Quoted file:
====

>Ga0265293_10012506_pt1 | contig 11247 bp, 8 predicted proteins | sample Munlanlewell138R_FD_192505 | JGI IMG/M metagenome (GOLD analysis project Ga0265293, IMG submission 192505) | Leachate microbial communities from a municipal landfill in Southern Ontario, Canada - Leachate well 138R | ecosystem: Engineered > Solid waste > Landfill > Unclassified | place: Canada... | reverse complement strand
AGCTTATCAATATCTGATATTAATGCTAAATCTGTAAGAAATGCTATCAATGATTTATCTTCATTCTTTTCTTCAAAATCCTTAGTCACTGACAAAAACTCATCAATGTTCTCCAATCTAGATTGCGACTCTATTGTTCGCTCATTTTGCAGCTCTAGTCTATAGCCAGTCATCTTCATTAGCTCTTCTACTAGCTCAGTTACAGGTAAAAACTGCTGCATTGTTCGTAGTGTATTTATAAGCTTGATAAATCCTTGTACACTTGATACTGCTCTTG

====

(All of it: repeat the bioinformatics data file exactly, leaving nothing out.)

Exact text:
>Ga0265293_10012506_pt1 | contig 11247 bp, 8 predicted proteins | sample Munlanlewell138R_FD_192505 | JGI IMG/M metagenome (GOLD analysis project Ga0265293, IMG submission 192505) | Leachate microbial communities from a municipal landfill in Southern Ontario, Canada - Leachate well 138R | ecosystem: Engineered > Solid waste > Landfill > Unclassified | place: Canada... | reverse complement strand
AGCTTATCAATATCTGATATTAATGCTAAATCTGTAAGAAATGCTATCAATGATTTATCTTCATTCTTTTCTTCAAAATCCTTAGTCACTGACAAAAACTCATCAATGTTCTCCAATCTAGATTGCGACTCTATTGTTCGCTCATTTTGCAGCTCTAGTCTATAGCCAGTCATCTTCATTAGCTCTTCTACTAGCTCAGTTACAGGTAAAAACTGCTGCATTGTTCGTAGTGTATTTATAAGCTTGATAAATCCTTGTACACTTGATACTGCTCTTG